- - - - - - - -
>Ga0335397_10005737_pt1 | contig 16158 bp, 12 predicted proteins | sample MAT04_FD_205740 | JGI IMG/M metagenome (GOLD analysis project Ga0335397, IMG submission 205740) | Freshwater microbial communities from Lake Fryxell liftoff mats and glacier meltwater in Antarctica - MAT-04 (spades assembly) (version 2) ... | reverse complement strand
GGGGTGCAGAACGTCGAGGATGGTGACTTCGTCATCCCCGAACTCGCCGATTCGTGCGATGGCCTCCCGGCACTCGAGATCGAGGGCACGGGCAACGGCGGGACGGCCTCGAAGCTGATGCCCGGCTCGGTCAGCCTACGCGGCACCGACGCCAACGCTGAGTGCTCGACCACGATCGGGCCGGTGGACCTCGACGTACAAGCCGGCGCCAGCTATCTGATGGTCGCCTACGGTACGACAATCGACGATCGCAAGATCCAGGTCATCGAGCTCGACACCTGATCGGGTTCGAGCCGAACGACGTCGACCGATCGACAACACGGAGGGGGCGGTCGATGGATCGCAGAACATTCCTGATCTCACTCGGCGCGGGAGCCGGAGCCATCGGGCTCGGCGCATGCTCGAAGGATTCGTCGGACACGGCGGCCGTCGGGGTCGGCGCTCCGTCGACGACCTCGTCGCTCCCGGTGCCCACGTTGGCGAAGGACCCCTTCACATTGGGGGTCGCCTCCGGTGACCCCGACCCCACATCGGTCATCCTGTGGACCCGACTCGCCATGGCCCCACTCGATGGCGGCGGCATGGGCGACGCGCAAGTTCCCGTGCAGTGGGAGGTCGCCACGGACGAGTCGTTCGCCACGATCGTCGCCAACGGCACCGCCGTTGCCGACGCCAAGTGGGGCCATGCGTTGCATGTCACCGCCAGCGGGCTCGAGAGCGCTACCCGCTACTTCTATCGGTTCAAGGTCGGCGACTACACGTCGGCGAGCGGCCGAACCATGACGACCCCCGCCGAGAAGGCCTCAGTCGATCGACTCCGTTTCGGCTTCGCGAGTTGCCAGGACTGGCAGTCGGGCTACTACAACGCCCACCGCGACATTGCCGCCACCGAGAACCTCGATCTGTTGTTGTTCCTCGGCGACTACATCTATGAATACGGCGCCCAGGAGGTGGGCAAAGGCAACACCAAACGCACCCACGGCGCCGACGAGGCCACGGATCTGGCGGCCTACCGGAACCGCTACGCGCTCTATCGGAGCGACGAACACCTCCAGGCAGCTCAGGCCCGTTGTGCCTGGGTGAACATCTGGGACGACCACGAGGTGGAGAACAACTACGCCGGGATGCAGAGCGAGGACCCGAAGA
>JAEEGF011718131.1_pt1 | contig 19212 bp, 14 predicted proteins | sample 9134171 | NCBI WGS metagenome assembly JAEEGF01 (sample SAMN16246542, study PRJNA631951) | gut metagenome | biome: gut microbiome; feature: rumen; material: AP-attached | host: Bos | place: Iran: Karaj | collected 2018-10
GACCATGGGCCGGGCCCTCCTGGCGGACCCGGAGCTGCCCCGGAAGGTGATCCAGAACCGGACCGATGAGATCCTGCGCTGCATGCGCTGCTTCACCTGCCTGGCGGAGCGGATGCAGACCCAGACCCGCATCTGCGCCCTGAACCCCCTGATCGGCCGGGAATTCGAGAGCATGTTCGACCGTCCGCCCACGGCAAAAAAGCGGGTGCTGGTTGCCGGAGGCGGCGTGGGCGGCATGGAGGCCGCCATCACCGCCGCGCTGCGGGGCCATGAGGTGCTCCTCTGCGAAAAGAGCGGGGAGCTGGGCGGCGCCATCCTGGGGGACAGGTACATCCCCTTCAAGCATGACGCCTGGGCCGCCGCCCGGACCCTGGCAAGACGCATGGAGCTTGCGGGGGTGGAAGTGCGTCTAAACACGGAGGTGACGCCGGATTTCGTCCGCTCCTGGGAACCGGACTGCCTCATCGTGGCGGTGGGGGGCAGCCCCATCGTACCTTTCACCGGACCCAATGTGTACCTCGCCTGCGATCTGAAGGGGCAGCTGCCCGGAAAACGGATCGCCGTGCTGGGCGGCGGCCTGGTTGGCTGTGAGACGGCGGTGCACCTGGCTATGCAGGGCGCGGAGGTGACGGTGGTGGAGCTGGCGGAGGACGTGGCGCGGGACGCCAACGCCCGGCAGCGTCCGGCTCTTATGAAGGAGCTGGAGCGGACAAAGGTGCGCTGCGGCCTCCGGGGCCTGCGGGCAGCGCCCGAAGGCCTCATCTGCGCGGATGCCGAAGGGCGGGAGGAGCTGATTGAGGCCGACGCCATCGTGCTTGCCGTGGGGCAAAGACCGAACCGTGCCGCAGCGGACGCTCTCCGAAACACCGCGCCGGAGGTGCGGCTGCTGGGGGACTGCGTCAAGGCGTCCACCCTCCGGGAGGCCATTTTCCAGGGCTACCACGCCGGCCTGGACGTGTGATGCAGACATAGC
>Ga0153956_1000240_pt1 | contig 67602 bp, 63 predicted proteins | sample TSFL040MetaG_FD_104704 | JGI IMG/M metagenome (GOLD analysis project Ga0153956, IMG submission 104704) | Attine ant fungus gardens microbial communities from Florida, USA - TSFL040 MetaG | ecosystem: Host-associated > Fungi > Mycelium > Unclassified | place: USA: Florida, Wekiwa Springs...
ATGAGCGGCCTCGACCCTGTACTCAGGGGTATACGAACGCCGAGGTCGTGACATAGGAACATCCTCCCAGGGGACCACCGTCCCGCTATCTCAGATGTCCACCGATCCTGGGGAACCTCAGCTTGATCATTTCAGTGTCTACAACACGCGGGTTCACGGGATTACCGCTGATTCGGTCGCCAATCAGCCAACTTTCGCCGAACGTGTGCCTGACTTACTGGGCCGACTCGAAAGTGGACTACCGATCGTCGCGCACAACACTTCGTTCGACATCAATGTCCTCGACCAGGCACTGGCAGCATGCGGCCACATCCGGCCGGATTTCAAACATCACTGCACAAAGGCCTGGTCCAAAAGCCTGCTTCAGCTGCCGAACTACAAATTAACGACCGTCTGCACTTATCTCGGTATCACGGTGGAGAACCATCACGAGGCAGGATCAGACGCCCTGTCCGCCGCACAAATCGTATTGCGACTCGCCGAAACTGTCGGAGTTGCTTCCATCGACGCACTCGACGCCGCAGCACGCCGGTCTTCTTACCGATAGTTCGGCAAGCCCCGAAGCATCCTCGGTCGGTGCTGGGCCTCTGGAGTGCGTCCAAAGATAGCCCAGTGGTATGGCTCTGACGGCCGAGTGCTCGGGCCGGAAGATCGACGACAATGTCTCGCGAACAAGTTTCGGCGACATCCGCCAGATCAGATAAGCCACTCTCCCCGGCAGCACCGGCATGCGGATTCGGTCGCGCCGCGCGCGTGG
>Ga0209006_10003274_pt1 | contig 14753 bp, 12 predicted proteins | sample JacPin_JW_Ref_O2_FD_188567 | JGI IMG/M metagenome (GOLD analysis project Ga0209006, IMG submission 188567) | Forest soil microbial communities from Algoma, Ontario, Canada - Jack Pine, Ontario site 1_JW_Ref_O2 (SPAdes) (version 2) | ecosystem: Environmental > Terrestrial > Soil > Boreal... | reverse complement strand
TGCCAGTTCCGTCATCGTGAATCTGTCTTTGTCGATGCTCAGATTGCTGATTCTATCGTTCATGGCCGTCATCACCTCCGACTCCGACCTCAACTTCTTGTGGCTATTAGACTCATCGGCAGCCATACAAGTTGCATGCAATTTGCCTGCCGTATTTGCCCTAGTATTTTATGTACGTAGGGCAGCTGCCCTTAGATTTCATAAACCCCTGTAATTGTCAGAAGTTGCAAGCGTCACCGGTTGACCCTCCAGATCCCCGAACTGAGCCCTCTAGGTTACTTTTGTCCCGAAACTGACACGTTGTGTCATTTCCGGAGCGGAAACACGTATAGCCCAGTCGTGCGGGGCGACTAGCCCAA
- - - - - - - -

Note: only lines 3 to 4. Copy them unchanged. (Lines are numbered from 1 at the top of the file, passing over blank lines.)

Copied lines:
>JAEEGF011718131.1_pt1 | contig 19212 bp, 14 predicted proteins | sample 9134171 | NCBI WGS metagenome assembly JAEEGF01 (sample SAMN16246542, study PRJNA631951) | gut metagenome | biome: gut microbiome; feature: rumen; material: AP-attached | host: Bos | place: Iran: Karaj | collected 2018-10
GACCATGGGCCGGGCCCTCCTGGCGGACCCGGAGCTGCCCCGGAAGGTGATCCAGAACCGGACCGATGAGATCCTGCGCTGCATGCGCTGCTTCACCTGCCTGGCGGAGCGGATGCAGACCCAGACCCGCATCTGCGCCCTGAACCCCCTGATCGGCCGGGAATTCGAGAGCATGTTCGACCGTCCGCCCACGGCAAAAAAGCGGGTGCTGGTTGCCGGAGGCGGCGTGGGCGGCATGGAGGCCGCCATCACCGCCGCGCTGCGGGGCCATGAGGTGCTCCTCTGCGAAAAGAGCGGGGAGCTGGGCGGCGCCATCCTGGGGGACAGGTACATCCCCTTCAAGCATGACGCCTGGGCCGCCGCCCGGACCCTGGCAAGACGCATGGAGCTTGCGGGGGTGGAAGTGCGTCTAAACACGGAGGTGACGCCGGATTTCGTCCGCTCCTGGGAACCGGACTGCCTCATCGTGGCGGTGGGGGGCAGCCCCATCGTACCTTTCACCGGACCCAATGTGTACCTCGCCTGCGATCTGAAGGGGCAGCTGCCCGGAAAACGGATCGCCGTGCTGGGCGGCGGCCTGGTTGGCTGTGAGACGGCGGTGCACCTGGCTATGCAGGGCGCGGAGGTGACGGTGGTGGAGCTGGCGGAGGACGTGGCGCGGGACGCCAACGCCCGGCAGCGTCCGGCTCTTATGAAGGAGCTGGAGCGGACAAAGGTGCGCTGCGGCCTCCGGGGCCTGCGGGCAGCGCCCGAAGGCCTCATCTGCGCGGATGCCGAAGGGCGGGAGGAGCTGATTGAGGCCGACGCCATCGTGCTTGCCGTGGGGCAAAGACCGAACCGTGCCGCAGCGGACGCTCTCCGAAACACCGCGCCGGAGGTGCGGCTGCTGGGGGACTGCGTCAAGGCGTCCACCCTCCGGGAGGCCATTTTCCAGGGCTACCACGCCGGCCTGGACGTGTGATGCAGACATAGC